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Old 06-22-2008
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Fuel (all hydrocarbon fuels - even LPG) contain water in differing amounts. I dunno what it is for Diesel, but for Aviation Kerosene the limit is 30ppm. The refiners don't worry about it too much because, in small quantities water can actually aid combustion - it's when there is too much it can be a problem. Two things...

1. Entrained water doesn't mix with oil and so settles out over time (several hours), causing the "condensation" you see in the bottom of the tank. ie. The water has "condensed" out of the fuel.

2. Most hydrocarbon fuels significantly change in volume with changes in temperature, so if you buy fuel at, say 70degF and fill your tank on a 60degF day, the fuel volume will decrease gradually drawing a small amount of air in through the vent. Any moisture in the air will then settle on the tank walls and add to the "condensation" at the bottom of the tank.

The way to avoid issues with water in your fuel?? You have two options: Either pump it out before you go or recirculate it though your fuel system on a regular basis..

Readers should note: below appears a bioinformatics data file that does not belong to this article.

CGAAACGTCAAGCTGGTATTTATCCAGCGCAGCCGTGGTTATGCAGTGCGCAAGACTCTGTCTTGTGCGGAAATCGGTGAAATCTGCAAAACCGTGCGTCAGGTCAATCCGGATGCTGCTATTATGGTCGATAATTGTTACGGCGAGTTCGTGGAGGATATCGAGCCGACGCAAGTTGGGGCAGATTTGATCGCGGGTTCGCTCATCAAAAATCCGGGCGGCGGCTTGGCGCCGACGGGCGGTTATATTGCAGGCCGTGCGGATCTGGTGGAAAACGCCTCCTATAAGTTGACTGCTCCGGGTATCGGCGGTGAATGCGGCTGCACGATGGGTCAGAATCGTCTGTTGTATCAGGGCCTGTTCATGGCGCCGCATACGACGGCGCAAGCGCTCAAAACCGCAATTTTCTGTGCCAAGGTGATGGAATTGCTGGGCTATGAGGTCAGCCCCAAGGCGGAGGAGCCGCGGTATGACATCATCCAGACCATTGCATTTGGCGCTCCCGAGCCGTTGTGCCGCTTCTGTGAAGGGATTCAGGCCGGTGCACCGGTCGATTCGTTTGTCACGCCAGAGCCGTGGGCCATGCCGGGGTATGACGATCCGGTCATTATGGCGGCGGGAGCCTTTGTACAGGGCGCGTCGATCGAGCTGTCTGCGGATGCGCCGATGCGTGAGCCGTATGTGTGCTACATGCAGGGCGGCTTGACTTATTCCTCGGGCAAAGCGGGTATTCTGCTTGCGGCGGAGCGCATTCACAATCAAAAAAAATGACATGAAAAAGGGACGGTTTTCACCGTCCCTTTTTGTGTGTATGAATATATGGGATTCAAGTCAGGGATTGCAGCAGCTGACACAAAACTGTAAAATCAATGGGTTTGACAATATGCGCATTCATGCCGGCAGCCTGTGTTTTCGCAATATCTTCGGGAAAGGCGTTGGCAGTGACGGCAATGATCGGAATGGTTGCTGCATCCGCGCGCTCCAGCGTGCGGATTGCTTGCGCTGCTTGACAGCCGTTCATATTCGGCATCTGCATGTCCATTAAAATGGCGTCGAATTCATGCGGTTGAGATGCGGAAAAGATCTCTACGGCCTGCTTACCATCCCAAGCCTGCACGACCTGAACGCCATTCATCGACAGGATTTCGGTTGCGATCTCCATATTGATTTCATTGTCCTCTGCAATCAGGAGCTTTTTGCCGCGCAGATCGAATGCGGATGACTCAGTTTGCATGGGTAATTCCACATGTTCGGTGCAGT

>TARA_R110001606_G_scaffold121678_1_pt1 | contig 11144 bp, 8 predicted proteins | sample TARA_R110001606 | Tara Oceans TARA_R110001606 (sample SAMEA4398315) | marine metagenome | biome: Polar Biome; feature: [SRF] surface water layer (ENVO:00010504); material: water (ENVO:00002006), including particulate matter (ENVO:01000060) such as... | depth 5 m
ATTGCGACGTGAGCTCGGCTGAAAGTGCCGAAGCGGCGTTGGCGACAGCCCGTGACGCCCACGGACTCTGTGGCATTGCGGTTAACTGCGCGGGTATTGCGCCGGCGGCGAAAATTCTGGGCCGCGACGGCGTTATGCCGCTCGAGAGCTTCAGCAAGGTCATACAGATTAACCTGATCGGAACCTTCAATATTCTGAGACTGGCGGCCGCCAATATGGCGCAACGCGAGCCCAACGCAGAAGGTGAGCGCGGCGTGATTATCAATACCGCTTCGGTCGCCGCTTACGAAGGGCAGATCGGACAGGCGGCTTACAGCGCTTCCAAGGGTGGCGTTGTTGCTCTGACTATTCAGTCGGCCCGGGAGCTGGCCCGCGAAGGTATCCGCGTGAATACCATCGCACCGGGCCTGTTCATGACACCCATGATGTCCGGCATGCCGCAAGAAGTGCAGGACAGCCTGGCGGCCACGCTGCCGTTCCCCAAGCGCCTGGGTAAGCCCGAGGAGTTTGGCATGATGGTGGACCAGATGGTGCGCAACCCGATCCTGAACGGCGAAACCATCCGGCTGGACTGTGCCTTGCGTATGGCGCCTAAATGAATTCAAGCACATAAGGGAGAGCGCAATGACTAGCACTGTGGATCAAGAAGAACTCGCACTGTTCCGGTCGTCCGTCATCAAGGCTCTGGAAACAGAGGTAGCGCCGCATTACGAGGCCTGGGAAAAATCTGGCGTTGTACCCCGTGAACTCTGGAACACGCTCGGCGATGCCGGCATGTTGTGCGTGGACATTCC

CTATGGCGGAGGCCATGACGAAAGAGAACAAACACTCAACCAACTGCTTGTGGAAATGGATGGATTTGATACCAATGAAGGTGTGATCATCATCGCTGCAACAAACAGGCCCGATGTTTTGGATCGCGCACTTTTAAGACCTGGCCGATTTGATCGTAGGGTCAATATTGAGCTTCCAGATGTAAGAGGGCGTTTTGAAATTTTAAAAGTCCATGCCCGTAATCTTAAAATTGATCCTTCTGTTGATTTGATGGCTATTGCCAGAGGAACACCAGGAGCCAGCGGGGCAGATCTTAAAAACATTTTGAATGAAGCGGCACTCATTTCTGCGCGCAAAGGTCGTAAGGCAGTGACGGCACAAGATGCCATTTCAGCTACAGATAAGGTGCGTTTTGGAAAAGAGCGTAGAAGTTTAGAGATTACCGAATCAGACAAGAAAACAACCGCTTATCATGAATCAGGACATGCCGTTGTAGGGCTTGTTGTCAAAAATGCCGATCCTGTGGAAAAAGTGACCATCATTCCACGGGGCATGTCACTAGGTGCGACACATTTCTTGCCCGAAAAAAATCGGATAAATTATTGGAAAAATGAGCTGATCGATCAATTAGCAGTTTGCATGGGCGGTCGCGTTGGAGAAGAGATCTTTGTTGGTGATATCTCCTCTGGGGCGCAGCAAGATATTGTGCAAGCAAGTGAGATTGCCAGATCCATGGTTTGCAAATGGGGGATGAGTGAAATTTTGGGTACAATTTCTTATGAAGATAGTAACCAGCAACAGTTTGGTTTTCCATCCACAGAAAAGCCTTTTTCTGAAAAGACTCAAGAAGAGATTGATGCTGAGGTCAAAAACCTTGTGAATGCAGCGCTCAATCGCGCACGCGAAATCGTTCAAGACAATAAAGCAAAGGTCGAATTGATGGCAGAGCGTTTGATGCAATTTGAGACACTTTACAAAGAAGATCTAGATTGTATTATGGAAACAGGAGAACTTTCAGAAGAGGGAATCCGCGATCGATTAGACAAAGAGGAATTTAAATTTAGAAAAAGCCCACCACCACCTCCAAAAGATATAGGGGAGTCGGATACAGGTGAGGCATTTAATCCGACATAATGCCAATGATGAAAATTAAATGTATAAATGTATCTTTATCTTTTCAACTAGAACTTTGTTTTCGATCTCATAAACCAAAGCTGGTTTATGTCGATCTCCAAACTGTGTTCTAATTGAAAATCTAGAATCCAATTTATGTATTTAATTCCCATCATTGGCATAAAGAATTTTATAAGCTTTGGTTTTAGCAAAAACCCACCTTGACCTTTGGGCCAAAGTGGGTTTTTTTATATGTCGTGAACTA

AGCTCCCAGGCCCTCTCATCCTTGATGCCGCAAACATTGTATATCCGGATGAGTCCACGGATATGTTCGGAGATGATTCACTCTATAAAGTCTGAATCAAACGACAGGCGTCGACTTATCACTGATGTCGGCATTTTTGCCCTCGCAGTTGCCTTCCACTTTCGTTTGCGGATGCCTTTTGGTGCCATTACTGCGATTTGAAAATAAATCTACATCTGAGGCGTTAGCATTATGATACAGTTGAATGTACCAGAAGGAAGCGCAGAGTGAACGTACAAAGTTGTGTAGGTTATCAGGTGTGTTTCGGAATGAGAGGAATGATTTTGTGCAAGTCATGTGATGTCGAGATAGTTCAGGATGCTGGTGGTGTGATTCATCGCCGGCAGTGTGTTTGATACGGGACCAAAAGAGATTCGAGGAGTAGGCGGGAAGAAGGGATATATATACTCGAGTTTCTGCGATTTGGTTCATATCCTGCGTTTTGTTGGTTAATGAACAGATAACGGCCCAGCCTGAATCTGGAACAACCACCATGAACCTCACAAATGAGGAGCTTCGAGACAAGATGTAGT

Originally Posted by halekai36 View Post
Yes or .81oz EVERY DAY THE CONDITIONS ARE RIGHT FOR CONDENSATION!!!!!!!! Someone remind him there are 365 days per year and tanks in boats should be expected to last well into the 30 year mark..?? Even if your tank could only hold .01 oz of water vapor over time it ADDS UP!!!!!
Halekai, there's a small problem with your premise - an empty tank doesn't have any fuel in it.. If what you're saying is correct, over time an empty tank would magically fill itself with water - in practise it doesn't.
"Honestly, I don't know why seamen persist in getting wrecked in some of the outlandish places they do, when they can do it in a nice place like Fiji." -- John Caldwell, "Desperate Voyage"

Last edited by Classic30; 06-22-2008 at 10:28 PM.
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